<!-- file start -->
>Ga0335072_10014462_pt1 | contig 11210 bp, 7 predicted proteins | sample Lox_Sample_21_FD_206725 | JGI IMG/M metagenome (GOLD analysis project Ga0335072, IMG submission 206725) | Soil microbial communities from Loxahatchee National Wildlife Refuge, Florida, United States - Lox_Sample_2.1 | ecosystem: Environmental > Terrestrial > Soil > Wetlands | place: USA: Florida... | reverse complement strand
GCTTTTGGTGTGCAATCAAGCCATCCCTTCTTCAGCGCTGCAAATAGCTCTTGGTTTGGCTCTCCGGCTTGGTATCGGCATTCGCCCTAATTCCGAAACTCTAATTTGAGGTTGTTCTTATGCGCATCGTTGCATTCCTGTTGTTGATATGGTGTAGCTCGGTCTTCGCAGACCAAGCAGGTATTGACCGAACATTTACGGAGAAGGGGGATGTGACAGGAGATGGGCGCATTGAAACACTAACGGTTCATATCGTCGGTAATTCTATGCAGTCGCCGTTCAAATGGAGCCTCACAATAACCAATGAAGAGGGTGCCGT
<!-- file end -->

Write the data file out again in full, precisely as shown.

>Ga0335072_10014462_pt1 | contig 11210 bp, 7 predicted proteins | sample Lox_Sample_21_FD_206725 | JGI IMG/M metagenome (GOLD analysis project Ga0335072, IMG submission 206725) | Soil microbial communities from Loxahatchee National Wildlife Refuge, Florida, United States - Lox_Sample_2.1 | ecosystem: Environmental > Terrestrial > Soil > Wetlands | place: USA: Florida... | reverse complement strand
GCTTTTGGTGTGCAATCAAGCCATCCCTTCTTCAGCGCTGCAAATAGCTCTTGGTTTGGCTCTCCGGCTTGGTATCGGCATTCGCCCTAATTCCGAAACTCTAATTTGAGGTTGTTCTTATGCGCATCGTTGCATTCCTGTTGTTGATATGGTGTAGCTCGGTCTTCGCAGACCAAGCAGGTATTGACCGAACATTTACGGAGAAGGGGGATGTGACAGGAGATGGGCGCATTGAAACACTAACGGTTCATATCGTCGGTAATTCTATGCAGTCGCCGTTCAAATGGAGCCTCACAATAACCAATGAAGAGGGTGCCGT